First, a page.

What’s the Holdup?

“Why are so many items out of stock?” “Why do lead times keep getting pushed back?” These are the questions customers are asking more than ever these days. Around the planet, the pandemic has disrupted trade to an extraordinary degree, disrupting the shipping of goods and adding a fresh challenge to the global economic recovery. The virus has thrown off the choreography of moving cargo from one continent to another. At the center of the storm is the shipping container, the workhorse of globalization.

Americans stuck in their homes have set off a surge of orders from factories in China, much of it carried across the Pacific in containers, the metal boxes that move goods in towering stacks atop enormous vessels. As households in the United States have filled bedrooms with office furniture and basements with treadmills, the demand for shipping has outstripped the availability of containers in Asia, yielding shortages there just as the boxes pile up at American ports.

Shipping vessels bearing goods to unload are frequently stuck for days in floating traffic jams. The pandemic and its restrictions have limited the availability of dockworkers and truck drivers, causing delays in handling cargo from Southern California to Singapore. Every container that cannot be unloaded in one place is a container that cannot be loaded somewhere else.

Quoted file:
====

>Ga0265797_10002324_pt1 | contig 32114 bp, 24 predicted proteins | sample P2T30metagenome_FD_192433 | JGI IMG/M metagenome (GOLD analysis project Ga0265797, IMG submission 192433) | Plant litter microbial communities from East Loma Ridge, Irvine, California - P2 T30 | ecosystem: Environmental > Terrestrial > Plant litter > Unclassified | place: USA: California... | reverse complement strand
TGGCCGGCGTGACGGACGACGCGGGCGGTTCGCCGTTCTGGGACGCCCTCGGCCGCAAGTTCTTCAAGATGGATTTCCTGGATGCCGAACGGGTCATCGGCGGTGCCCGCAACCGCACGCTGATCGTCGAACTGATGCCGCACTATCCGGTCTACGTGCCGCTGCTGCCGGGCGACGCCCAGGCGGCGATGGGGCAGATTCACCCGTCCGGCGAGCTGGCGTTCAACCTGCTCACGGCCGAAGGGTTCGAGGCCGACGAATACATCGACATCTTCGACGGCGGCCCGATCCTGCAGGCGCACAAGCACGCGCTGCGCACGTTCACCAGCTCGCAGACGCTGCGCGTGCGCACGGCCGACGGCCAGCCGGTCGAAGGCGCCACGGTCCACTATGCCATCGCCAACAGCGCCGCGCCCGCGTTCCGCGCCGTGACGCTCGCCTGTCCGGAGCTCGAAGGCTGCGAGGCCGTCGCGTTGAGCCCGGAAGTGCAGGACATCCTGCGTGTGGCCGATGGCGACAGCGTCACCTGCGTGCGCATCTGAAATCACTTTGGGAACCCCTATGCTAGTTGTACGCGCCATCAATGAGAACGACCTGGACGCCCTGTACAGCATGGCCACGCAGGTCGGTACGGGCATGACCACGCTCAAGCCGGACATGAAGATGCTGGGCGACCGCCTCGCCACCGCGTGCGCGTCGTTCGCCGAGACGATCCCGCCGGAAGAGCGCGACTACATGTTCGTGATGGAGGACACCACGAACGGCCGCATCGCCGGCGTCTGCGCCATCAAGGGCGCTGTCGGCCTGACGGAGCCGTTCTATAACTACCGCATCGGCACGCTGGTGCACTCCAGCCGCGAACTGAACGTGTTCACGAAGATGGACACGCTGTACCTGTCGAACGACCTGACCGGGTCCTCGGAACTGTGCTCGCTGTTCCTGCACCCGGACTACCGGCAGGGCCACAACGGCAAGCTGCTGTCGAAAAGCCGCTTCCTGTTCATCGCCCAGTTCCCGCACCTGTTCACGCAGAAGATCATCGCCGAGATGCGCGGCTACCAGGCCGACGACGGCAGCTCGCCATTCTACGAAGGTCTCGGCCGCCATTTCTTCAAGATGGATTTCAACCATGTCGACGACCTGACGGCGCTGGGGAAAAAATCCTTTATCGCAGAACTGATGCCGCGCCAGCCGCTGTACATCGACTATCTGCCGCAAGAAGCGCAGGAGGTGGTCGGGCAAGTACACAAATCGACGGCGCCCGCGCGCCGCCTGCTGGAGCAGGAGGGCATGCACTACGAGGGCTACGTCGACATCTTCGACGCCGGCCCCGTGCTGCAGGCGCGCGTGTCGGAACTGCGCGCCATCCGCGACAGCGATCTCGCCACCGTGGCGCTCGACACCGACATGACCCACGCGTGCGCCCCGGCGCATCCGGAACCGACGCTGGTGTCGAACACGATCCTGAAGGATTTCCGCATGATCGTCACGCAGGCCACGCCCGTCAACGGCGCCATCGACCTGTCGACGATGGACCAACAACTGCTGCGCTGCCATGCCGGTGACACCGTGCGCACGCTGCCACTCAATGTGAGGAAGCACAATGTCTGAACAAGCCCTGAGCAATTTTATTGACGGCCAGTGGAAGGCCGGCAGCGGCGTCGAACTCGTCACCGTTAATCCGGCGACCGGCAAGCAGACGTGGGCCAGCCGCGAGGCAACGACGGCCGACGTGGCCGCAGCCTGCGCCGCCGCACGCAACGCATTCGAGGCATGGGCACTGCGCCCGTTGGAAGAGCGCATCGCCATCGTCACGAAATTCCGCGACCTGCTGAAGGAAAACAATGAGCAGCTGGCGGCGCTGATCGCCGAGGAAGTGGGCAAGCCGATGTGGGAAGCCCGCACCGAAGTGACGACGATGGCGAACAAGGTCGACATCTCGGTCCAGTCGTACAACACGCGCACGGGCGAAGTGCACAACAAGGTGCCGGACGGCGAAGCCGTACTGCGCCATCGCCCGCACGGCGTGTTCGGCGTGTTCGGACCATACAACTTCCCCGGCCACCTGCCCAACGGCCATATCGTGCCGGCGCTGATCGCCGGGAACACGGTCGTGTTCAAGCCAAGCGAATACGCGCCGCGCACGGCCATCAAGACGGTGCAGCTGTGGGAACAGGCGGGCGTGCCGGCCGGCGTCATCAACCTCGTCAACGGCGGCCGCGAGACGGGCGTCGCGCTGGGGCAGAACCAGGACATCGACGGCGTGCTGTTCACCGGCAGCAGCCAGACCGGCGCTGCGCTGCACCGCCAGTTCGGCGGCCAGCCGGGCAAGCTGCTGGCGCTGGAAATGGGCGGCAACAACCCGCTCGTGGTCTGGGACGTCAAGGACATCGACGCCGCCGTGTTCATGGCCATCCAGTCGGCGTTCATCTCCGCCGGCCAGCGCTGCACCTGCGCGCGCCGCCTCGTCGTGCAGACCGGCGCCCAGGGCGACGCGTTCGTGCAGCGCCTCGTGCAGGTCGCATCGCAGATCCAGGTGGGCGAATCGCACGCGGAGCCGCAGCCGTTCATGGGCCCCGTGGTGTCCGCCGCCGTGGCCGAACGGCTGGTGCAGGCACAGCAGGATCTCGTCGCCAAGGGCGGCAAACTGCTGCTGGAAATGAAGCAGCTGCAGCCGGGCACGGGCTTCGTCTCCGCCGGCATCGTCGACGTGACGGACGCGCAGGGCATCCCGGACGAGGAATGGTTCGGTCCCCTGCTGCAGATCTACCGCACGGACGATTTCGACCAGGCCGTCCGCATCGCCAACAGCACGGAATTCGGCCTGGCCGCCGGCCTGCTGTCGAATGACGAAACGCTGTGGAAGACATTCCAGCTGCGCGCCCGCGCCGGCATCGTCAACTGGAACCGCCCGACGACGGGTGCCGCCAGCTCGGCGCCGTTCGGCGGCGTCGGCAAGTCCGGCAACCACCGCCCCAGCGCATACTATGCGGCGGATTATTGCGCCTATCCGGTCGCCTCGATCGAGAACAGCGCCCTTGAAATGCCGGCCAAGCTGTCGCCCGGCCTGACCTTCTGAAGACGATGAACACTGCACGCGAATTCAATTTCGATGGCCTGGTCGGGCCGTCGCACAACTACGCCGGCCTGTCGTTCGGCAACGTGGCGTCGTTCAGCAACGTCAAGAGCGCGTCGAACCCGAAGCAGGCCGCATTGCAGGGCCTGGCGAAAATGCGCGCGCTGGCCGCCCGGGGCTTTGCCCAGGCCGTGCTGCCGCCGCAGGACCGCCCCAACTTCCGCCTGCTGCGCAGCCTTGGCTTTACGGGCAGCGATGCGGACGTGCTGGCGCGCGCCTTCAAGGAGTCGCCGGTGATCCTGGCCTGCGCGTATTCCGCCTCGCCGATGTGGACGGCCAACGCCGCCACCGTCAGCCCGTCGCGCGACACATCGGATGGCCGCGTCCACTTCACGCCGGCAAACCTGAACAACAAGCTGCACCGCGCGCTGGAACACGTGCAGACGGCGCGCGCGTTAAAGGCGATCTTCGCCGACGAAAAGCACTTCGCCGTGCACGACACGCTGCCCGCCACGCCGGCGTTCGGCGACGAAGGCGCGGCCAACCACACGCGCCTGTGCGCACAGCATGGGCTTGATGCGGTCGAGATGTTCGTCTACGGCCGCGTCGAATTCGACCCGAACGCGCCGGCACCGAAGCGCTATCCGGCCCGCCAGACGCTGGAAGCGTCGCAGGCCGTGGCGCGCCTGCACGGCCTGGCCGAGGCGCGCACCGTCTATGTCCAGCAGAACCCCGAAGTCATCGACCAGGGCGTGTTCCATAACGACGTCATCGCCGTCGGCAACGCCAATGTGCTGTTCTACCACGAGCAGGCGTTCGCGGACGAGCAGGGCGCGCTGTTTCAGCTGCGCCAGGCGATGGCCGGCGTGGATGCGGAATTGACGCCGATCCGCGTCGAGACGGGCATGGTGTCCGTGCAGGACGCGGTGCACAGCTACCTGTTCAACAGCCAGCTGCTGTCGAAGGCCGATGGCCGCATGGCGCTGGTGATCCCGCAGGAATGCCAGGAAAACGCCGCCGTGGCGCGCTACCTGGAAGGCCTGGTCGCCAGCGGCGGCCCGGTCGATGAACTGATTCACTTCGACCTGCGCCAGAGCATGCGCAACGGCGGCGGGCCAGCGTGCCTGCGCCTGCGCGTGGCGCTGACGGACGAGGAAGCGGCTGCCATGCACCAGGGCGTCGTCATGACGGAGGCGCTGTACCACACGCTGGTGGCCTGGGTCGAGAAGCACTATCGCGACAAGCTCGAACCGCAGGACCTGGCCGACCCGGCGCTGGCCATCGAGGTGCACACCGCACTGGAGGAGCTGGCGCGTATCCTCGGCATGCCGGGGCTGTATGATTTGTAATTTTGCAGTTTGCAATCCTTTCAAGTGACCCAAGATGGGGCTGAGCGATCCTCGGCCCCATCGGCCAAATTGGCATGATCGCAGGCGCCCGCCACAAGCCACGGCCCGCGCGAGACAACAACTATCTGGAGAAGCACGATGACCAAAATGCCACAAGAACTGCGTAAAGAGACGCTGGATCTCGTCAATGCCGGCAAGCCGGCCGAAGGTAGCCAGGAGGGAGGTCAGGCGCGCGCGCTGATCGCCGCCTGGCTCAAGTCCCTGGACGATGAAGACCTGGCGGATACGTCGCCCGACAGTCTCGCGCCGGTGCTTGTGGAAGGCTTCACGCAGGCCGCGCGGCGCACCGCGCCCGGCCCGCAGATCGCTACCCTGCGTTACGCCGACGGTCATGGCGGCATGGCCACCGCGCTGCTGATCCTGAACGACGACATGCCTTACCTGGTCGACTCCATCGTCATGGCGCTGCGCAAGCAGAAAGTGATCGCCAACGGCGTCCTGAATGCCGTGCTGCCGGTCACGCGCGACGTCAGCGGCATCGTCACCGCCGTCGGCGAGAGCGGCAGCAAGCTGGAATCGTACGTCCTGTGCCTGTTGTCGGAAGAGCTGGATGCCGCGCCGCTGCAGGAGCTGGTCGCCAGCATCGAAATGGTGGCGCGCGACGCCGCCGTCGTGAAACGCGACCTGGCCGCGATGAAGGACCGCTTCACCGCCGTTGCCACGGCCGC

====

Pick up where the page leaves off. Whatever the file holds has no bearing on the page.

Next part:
Just when we thought things couldn’t possibly get any worse, the 1,300-foot Ever Given container ship got wedged in the Suez Canal blocking traffic in both directions for almost a week. Now the backup in the canal is expected to reverberate through supply chains for months. The traffic jam making headlines across the globe blocked hundreds of ships from the waterway, a critical lane in Asia-Europe shipping that accounts for some 13% of global maritime trade, and sent some vessels on a longer path around Africa to avoid the backup. Logistics operators are bracing for a cascade of sea containers that bring new congestion to supply chains as shipping networks work through backlogs from the Suez Canal blockage.

The Suez blockage raises important questions for manufacturers and other exporters who will have to pay closer attention to the availability of equipment and transportation when they seek overseas sales. Companies need to weigh such factors in the same way they consider production or raw materials constraints. When containers and ships aren’t in the right place, finished goods can stack up at factories designed to hold inventory for short periods while retailers risk missing out on key selling seasons.